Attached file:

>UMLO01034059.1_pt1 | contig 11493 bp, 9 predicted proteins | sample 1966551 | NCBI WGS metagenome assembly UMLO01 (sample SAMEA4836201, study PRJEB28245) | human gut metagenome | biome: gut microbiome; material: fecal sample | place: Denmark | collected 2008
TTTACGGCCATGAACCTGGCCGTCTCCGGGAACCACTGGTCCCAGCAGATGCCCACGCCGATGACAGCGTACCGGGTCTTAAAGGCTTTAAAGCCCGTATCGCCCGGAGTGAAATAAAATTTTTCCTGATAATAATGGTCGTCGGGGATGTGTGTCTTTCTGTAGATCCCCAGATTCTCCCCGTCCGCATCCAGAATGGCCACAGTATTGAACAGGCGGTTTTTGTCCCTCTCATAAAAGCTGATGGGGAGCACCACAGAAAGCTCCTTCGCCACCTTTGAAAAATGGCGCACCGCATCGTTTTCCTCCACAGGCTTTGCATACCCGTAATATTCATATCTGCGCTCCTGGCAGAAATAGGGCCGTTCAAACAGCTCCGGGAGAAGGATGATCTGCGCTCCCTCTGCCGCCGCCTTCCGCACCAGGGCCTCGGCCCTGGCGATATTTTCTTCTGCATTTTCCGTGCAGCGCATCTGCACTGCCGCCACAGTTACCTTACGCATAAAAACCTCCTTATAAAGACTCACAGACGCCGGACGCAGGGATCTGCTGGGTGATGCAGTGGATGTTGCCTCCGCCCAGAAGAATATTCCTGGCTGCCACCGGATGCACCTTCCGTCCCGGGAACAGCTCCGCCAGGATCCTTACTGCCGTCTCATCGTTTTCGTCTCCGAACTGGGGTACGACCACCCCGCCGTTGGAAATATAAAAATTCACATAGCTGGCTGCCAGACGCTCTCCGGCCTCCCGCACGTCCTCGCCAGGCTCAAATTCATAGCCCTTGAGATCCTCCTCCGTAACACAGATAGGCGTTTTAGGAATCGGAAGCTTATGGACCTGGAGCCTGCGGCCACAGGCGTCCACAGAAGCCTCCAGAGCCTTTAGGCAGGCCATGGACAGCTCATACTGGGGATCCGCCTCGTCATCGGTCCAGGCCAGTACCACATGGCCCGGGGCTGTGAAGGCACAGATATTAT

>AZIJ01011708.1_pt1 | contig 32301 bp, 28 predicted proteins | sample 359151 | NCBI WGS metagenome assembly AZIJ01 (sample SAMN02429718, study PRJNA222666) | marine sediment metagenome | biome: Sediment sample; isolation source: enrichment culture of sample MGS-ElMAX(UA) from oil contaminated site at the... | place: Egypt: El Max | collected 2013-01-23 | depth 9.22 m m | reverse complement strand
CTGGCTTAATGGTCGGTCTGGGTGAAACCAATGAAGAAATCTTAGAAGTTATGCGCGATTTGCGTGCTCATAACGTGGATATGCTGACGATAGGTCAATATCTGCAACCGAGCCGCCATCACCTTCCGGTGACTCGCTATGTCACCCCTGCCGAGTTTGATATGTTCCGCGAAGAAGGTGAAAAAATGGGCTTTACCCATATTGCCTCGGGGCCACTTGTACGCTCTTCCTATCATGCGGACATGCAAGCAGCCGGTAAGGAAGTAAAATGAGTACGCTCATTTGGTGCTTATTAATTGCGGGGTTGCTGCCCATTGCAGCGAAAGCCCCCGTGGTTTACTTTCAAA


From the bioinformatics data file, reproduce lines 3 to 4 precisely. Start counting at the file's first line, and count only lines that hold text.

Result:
>AZIJ01011708.1_pt1 | contig 32301 bp, 28 predicted proteins | sample 359151 | NCBI WGS metagenome assembly AZIJ01 (sample SAMN02429718, study PRJNA222666) | marine sediment metagenome | biome: Sediment sample; isolation source: enrichment culture of sample MGS-ElMAX(UA) from oil contaminated site at the... | place: Egypt: El Max | collected 2013-01-23 | depth 9.22 m m | reverse complement strand
CTGGCTTAATGGTCGGTCTGGGTGAAACCAATGAAGAAATCTTAGAAGTTATGCGCGATTTGCGTGCTCATAACGTGGATATGCTGACGATAGGTCAATATCTGCAACCGAGCCGCCATCACCTTCCGGTGACTCGCTATGTCACCCCTGCCGAGTTTGATATGTTCCGCGAAGAAGGTGAAAAAATGGGCTTTACCCATATTGCCTCGGGGCCACTTGTACGCTCTTCCTATCATGCGGACATGCAAGCAGCCGGTAAGGAAGTAAAATGAGTACGCTCATTTGGTGCTTATTAATTGCGGGGTTGCTGCCCATTGCAGCGAAAGCCCCCGTGGTTTACTTTCAAA